Despite all the things going against them, Little Lo powered through their 45-minute set, building a solid crowd as they went and sounding like a band a little more confident after going on their first tour. I think they did the best they could with what they were given. I was kind of drunk when I ran into Ryan McGill, their lead singer, after the show and I kept telling him they got screwed over by a tough time slot. He seemed happy with the performance, and I think he had good reason to be. They didn’t quite have the confidence they do in Austin with more friends in the crowd dancing, but they pulled off a more than capable set. Caitlin and I determined this was our 7th time seeing them and this was about their 3rd or 4th best show. The Parish EP release was far and away the best. I’m excited to see them back at full strength soon. 8.4/10

The Black and White Years were already underway as Caitlin and I scampered back to the main stage after they cut Little Lo off. The sun was beating directly down on the main stage and lead singer Scott Butler kept it red-hot. They’ve been named Austin’s best band in a number of polls, and with good reason. Smart lyrics and a tag as being “Devo light” with David Byrne stage presence and banter, but with more laughing, they’re a fun dance party that had the whole crowd grooving. When I wasn’t having a blast dancing with Caitlin, I was wondering what Little Lo lead singer Ryan was thinking as he watched the crowd intently from the side of the stage. I know I would have been wondering what I could do to get that reaction from my band, even though they’re a completely different kind of show. Also, I couldn’t keep my eyes off the wasted dude in front of us taking massive swigs from a mostly empty bottle of whiskey. I was convinced he’d pass out into a bale of hay in front of the stage, but he just hovered around like a heroin addict. I’m getting distracted. Even though they didn’t play two of our favorites, “Broken Hand” and “Cold,” The Black and White Years have a deep enough catalog that they had far more than enough for an hour-long set. Best banter was Scott saying he was going to look like a reverse raccoon after his set because he was staring at the sun with sunglasses for an hour. 9.1/10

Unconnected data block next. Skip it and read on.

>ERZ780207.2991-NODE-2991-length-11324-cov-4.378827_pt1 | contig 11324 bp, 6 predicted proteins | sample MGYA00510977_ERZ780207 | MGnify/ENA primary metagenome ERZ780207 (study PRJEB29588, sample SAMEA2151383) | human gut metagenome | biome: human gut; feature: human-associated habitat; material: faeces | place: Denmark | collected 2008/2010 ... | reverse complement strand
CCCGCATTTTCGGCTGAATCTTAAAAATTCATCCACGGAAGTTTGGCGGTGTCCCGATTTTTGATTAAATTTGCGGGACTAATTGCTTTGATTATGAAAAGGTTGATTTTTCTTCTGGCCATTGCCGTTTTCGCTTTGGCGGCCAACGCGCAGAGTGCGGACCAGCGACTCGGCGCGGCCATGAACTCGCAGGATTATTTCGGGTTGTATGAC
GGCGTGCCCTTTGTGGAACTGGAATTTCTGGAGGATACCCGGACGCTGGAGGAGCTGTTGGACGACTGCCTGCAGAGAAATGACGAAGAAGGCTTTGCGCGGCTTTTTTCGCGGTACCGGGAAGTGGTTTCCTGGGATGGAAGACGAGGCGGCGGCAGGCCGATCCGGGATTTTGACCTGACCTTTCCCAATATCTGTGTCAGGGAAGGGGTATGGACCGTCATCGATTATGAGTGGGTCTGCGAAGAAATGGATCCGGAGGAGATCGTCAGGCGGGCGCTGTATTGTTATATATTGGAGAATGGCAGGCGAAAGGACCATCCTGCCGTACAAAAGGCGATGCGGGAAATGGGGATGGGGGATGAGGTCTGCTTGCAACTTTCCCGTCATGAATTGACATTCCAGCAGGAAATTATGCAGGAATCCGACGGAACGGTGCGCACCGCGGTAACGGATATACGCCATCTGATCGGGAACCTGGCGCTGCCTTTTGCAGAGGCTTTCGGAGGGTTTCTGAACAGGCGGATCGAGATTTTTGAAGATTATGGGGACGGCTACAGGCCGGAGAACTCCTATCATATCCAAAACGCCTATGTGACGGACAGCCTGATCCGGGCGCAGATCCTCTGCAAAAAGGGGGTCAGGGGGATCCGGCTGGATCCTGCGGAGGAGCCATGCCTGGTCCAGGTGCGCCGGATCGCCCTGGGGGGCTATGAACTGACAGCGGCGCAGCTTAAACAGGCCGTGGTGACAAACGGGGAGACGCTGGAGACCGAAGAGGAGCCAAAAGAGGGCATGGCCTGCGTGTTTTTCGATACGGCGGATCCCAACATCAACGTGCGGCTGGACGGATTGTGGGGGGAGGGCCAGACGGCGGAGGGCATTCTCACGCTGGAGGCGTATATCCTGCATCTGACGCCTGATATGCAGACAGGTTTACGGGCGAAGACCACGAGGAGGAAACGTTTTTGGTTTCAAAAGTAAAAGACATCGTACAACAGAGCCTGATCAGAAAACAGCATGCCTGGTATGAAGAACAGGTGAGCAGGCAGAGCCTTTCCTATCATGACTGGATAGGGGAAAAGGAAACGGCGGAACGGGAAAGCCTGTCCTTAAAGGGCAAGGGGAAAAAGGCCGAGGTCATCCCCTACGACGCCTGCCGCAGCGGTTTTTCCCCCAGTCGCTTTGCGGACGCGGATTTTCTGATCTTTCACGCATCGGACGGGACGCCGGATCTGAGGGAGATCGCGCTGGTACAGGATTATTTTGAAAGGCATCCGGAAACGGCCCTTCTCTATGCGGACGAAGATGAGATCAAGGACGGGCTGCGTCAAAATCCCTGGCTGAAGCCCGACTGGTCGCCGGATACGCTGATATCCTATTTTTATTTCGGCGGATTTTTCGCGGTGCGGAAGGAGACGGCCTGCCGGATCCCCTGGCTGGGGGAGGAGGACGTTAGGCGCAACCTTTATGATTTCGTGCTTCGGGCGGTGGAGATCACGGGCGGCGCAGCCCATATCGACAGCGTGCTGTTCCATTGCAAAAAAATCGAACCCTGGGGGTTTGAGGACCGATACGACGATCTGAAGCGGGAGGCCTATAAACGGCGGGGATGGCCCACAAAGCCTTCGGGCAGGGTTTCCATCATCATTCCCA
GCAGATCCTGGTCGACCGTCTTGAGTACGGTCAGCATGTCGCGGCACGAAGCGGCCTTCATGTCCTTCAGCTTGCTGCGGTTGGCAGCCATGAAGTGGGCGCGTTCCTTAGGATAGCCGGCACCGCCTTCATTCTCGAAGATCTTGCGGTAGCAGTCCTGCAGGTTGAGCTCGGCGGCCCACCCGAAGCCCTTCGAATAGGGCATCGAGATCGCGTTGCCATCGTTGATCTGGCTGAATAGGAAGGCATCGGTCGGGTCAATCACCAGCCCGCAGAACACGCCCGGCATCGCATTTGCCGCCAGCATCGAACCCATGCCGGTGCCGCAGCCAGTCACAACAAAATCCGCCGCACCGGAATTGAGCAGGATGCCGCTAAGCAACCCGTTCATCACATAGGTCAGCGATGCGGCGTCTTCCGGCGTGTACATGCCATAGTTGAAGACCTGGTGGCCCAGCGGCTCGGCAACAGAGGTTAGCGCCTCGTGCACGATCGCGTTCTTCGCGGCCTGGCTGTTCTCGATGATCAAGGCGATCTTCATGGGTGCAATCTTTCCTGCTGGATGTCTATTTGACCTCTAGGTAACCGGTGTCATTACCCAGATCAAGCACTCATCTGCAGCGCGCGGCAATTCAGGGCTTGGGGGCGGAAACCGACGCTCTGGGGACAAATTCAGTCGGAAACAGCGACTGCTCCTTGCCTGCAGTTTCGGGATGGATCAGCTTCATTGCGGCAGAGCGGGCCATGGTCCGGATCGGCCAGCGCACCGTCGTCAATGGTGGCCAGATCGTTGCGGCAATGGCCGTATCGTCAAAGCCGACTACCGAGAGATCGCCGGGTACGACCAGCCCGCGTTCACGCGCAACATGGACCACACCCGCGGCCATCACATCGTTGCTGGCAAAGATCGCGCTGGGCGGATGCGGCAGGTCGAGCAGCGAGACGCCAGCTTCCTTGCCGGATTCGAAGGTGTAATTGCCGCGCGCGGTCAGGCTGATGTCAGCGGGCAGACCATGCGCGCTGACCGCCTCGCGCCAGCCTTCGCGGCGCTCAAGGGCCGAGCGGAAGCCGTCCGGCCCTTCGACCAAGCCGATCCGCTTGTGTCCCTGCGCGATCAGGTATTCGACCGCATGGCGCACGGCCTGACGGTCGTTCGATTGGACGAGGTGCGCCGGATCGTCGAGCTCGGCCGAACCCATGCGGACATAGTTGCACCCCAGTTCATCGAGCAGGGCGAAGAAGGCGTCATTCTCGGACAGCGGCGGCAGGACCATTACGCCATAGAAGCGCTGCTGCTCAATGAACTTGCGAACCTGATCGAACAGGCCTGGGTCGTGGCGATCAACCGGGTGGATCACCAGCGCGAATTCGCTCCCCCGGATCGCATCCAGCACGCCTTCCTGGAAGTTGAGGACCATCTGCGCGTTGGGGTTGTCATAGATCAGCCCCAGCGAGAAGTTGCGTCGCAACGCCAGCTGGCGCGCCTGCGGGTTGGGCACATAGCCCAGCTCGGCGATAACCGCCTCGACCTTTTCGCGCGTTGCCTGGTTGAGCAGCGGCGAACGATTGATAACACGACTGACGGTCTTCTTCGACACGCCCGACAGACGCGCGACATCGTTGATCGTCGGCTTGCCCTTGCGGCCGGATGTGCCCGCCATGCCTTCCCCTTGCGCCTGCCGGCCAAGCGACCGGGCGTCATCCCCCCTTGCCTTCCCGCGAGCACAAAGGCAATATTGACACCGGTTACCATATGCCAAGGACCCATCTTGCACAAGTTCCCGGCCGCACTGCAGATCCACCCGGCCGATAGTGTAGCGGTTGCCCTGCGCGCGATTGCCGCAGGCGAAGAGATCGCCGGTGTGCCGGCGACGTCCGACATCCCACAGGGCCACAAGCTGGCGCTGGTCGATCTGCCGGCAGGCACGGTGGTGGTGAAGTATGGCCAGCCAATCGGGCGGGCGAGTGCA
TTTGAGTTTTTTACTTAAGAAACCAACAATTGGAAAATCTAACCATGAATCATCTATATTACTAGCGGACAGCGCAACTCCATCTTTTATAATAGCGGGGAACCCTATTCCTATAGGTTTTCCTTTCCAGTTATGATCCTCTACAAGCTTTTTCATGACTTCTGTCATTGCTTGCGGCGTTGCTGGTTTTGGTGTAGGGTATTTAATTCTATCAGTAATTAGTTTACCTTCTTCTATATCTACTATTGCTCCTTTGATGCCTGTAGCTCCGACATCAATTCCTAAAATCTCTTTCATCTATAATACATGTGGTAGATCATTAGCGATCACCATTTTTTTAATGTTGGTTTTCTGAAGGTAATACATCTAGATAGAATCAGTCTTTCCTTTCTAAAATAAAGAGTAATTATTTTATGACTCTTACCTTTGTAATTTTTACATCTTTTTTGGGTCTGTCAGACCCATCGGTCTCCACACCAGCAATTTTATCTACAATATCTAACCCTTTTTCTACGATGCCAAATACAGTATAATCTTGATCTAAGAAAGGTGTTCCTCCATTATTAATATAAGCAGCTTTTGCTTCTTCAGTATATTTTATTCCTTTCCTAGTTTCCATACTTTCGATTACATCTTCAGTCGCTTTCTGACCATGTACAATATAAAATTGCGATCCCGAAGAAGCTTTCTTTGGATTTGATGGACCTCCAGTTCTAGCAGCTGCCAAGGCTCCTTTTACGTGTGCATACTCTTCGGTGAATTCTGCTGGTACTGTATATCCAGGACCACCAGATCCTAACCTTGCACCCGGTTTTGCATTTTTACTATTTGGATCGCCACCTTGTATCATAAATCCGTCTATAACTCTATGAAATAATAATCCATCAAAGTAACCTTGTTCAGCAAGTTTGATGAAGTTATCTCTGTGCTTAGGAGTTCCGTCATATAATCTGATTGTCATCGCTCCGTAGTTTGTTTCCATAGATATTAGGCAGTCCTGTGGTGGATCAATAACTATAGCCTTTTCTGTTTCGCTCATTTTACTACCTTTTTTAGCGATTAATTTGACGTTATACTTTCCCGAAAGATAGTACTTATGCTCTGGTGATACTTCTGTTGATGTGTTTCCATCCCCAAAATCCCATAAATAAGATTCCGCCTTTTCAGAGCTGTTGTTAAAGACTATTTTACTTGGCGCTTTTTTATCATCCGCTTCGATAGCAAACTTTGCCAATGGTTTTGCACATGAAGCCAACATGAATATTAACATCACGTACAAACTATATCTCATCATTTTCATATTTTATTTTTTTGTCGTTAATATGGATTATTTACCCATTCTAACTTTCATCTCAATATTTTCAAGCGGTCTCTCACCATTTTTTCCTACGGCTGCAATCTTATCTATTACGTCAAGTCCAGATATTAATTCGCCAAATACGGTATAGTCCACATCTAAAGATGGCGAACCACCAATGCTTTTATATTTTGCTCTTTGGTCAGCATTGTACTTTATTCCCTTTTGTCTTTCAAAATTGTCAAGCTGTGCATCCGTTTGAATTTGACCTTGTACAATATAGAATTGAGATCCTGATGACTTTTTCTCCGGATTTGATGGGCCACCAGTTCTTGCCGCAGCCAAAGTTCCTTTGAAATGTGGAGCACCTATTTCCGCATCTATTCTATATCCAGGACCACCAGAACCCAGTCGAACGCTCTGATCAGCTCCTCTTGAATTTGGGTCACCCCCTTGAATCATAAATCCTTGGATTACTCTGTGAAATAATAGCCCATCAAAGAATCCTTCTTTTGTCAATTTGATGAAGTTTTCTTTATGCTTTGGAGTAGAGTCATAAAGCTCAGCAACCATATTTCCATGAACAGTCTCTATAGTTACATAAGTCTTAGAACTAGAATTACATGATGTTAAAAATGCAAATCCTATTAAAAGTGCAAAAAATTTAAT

The rest of the festival was all gravy. Literally. I got a bunch of free BBQ with gravy. I’m not going to Doc Collins this post and spend the whole time talking about how awesome it is to have a press pass, but Utopia Fest treated us like kings. Free BBQ, bottles of Fireman’s beer and 360 Vodka fueled us. In the less literal gravy aspect, we’d already seen two Austin favorites, caught a new act we liked and were completely blown away by Peelander Z. I was happy with anything that came next. Avi Buffalo covered “Funkadelic” as we met @risekevin IRL and a 360 vodka rep, who took us to her tent for a drink. We ended the night on our backs looking up at the stars as Danny Malone played sweet acoustic guitar. As Caitlin wrote on the quote wall of the fest, “If this isn’t nice, I don’t know what is.” We can’t wait until next year. I’ll make sure to camp and stay all weekend.